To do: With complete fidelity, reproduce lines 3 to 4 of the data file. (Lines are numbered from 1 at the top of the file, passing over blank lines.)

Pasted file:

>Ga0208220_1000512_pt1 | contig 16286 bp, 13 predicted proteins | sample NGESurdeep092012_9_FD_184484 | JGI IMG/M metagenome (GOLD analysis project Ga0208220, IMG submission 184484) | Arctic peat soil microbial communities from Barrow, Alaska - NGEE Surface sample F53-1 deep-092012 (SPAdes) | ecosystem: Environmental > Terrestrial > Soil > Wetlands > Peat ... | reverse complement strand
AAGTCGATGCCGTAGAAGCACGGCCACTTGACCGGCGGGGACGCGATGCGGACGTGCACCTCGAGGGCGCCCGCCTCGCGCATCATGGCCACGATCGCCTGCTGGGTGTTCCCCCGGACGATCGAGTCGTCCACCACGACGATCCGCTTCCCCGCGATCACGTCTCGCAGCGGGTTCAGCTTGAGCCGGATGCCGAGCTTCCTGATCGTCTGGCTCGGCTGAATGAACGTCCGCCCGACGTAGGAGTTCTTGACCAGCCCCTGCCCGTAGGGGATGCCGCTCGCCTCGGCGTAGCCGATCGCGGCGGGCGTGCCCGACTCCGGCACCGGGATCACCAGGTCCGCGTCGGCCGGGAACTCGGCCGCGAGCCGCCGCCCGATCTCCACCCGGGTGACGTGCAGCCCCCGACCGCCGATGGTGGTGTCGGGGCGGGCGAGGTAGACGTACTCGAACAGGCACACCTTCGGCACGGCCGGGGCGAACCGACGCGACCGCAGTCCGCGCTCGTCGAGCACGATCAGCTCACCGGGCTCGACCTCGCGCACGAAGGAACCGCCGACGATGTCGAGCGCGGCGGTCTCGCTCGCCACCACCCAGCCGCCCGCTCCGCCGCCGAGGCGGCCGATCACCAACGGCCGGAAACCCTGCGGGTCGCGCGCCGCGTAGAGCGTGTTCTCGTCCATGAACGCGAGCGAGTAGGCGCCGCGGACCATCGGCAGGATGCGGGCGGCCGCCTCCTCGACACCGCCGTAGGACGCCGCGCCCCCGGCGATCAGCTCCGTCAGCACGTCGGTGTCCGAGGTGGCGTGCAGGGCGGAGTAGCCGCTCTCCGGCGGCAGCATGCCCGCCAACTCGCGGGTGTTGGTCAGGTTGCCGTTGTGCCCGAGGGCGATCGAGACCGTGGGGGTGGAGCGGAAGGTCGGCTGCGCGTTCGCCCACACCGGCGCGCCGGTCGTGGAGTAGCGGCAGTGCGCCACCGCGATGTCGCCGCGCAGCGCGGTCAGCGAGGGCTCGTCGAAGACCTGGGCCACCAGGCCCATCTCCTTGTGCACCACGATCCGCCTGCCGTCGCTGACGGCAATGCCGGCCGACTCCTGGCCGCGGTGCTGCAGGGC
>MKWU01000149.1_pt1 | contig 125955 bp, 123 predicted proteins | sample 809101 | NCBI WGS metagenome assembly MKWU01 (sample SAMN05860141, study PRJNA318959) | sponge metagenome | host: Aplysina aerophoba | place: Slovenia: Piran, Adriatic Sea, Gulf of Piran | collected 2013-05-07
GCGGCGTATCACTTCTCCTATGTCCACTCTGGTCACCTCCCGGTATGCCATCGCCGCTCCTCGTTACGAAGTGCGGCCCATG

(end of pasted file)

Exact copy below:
>MKWU01000149.1_pt1 | contig 125955 bp, 123 predicted proteins | sample 809101 | NCBI WGS metagenome assembly MKWU01 (sample SAMN05860141, study PRJNA318959) | sponge metagenome | host: Aplysina aerophoba | place: Slovenia: Piran, Adriatic Sea, Gulf of Piran | collected 2013-05-07
GCGGCGTATCACTTCTCCTATGTCCACTCTGGTCACCTCCCGGTATGCCATCGCCGCTCCTCGTTACGAAGTGCGGCCCATG